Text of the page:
May 1996
Volume 37, Issue 6
Free
Articles  |   May 1996
Apoptosis in the corneal epithelium.
Author Affiliations
  • H Ren
    Department of Opthalmology, University of Texas SW Medical Center, USA.
  • G Wilson
    Department of Opthalmology, University of Texas SW Medical Center, USA.
Investigative Ophthalmology & Visual Science May 1996, Vol.37, 1017-1025. doi:
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      H Ren, G Wilson; Apoptosis in the corneal epithelium.. Invest. Ophthalmol. Vis. Sci. 1996;37(6):1017-1025.

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      © ARVO (1962-2015); The Authors (2016-present)

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Abstract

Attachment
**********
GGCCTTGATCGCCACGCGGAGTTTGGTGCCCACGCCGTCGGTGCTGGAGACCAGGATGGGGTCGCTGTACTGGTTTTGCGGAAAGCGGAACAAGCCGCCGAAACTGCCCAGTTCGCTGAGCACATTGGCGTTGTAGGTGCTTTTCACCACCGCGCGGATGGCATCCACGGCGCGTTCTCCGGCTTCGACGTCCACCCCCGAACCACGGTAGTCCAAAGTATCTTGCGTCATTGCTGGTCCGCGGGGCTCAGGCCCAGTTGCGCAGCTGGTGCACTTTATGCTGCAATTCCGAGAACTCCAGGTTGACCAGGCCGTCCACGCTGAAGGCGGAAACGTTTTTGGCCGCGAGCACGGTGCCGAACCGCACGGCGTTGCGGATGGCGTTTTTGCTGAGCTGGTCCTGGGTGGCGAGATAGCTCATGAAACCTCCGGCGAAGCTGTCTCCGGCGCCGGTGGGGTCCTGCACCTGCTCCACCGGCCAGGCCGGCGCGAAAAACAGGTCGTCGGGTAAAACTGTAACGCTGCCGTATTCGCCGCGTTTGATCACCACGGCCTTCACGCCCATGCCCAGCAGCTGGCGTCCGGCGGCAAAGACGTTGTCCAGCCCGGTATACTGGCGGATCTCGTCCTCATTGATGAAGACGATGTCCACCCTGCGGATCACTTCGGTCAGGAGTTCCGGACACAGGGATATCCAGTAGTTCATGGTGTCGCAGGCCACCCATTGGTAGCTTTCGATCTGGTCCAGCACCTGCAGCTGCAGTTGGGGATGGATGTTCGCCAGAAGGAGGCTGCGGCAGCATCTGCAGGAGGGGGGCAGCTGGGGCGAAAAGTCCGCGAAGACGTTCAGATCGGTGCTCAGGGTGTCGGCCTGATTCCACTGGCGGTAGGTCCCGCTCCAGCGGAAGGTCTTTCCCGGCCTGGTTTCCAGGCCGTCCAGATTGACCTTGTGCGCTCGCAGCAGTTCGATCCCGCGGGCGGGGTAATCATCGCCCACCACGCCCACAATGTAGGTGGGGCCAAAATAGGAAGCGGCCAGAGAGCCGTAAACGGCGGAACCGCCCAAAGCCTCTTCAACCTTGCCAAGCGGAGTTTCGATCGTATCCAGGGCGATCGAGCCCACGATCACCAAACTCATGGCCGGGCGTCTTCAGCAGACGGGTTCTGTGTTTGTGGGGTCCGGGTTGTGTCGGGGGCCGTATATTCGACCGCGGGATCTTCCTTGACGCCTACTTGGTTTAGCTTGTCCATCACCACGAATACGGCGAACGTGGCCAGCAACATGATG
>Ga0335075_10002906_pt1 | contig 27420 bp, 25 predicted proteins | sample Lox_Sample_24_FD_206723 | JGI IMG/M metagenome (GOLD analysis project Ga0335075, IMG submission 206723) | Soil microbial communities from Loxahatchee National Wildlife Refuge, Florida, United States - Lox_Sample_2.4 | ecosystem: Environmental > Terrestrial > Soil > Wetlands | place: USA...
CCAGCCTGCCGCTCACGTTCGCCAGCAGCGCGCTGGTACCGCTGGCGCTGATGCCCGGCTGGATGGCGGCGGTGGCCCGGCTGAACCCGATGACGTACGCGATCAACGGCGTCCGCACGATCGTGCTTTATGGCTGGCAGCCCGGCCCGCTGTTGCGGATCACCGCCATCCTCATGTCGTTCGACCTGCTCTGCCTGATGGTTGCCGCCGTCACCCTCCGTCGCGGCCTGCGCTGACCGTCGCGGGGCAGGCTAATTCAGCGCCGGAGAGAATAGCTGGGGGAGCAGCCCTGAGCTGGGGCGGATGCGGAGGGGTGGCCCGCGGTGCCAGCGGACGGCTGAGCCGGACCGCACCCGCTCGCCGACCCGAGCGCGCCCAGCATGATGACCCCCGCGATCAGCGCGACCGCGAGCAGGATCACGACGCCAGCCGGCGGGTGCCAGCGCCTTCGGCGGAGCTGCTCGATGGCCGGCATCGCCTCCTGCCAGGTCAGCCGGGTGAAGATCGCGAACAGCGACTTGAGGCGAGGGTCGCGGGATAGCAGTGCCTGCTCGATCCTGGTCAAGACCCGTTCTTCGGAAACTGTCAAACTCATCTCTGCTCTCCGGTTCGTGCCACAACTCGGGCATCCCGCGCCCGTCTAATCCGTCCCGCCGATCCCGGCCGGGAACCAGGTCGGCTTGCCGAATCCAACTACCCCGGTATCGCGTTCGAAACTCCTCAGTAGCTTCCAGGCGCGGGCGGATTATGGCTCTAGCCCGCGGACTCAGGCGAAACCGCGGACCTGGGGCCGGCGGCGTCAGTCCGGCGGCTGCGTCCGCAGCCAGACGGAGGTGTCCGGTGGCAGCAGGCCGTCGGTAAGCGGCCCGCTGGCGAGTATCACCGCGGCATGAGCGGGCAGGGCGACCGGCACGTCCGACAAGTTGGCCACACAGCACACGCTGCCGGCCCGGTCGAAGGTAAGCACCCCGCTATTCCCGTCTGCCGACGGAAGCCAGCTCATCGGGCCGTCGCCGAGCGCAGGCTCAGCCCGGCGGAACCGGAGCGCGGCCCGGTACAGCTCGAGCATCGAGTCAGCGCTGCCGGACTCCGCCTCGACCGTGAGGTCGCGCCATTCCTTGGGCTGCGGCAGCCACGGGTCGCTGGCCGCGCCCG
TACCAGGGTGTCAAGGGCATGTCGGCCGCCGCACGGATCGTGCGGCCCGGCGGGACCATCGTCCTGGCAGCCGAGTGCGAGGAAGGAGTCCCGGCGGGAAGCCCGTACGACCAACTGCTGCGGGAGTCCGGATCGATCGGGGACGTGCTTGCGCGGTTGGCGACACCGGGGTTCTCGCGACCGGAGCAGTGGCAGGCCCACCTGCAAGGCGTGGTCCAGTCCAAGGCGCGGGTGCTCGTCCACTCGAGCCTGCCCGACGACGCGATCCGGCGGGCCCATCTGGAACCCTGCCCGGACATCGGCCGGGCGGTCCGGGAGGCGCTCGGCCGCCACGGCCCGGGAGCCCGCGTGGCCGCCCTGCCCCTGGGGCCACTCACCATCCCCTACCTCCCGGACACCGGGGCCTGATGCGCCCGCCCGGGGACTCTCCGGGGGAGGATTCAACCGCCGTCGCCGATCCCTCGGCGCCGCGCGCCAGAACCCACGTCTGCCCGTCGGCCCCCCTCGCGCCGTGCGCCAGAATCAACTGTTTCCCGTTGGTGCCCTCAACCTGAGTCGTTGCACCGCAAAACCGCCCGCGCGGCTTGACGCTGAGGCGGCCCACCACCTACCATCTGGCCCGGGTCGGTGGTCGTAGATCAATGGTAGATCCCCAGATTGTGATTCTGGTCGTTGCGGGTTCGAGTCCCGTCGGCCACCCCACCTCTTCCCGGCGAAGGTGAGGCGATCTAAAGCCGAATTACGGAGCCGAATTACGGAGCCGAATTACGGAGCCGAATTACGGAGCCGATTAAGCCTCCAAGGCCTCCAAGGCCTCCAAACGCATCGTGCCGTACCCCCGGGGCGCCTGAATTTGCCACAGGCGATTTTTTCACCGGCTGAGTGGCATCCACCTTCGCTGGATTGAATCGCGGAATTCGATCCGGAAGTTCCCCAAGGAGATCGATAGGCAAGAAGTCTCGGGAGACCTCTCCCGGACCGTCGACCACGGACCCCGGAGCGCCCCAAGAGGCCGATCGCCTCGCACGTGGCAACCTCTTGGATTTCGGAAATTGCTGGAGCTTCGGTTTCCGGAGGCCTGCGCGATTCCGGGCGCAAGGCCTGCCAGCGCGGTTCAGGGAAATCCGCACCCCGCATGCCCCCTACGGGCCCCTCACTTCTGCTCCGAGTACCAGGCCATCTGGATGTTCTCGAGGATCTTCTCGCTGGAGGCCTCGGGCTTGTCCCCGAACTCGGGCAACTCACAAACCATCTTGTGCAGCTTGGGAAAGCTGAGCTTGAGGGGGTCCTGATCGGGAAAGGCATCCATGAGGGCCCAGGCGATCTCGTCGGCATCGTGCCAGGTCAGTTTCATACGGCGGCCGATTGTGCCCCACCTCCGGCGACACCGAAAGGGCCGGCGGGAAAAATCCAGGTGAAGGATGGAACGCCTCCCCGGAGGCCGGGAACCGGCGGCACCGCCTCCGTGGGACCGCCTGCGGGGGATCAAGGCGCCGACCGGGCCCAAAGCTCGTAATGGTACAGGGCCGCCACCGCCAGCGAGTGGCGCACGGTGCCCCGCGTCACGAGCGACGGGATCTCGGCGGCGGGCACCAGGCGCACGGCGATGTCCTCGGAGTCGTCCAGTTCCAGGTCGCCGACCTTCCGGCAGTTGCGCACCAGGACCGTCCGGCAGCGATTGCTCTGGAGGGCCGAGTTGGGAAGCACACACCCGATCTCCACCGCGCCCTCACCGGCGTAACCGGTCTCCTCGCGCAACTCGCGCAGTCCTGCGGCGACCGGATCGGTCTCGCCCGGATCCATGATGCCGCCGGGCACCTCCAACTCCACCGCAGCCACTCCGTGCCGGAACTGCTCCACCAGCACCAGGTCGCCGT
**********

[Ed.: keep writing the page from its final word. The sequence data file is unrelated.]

PURPOSE: To determine the viability of corneal surface cells and to determine whether apoptosis is present in the corneal epithelium of the rabbit. METHODS: The viability of epithelial surface cells was examined using a calcein-ethidium assay. In this two-color fluorescence assay, viable cells fluoresce green, and the nuclei of nonviable cells fluoresce red. The number of nonviable cells on the normal corneal epithelial surface was quantified. Surface and shed cells also were examined from shear-stressed corneas. The TUNEL technique (TdT-mediated dUTP nick-end labeling) was used to detect DNA fragmentation characteristic of apoptotic cells. RESULTS: The calcein-ethidium viability assay revealed that the normal epithelial surface is composed mainly of viable cells, with nonviable cells making up a small percentage of the whole. There was an increase in the density of nonviable cells from the periphery of the epithelial surface to the center, In flatmounts of the cornea, TUNEL labeling demonstrated that a small percentage of surface cells exhibited DNA fragmentation, whereas cross-sections revealed that DNA-fragmented cells were found exclusively on the epithelial surface. Epithelial cells from shear-stressed corneas showed an increased number of apoptotic cells. CONCLUSIONS: The normal epithelial surface consists mainly of viable cells, with only a small percentage of nonviable cells and apoptotic cells. The results suggest that nonviable epithelial cells are shed after terminal differentiation, whereas viable cells can be shed by classical apoptosis with the formation of blebs. Thus, there appears to be more than one mechanism for removal of cells from the corneal surface.

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